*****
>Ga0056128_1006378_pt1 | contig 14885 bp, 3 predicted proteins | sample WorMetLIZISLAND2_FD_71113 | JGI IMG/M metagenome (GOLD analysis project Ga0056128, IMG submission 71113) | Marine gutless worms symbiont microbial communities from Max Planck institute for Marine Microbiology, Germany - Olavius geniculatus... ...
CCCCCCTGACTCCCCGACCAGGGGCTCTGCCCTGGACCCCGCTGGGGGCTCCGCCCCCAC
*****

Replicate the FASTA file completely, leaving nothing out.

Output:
>Ga0056128_1006378_pt1 | contig 14885 bp, 3 predicted proteins | sample WorMetLIZISLAND2_FD_71113 | JGI IMG/M metagenome (GOLD analysis project Ga0056128, IMG submission 71113) | Marine gutless worms symbiont microbial communities from Max Planck institute for Marine Microbiology, Germany - Olavius geniculatus... ...
CCCCCCTGACTCCCCGACCAGGGGCTCTGCCCTGGACCCCGCTGGGGGCTCCGCCCCCAC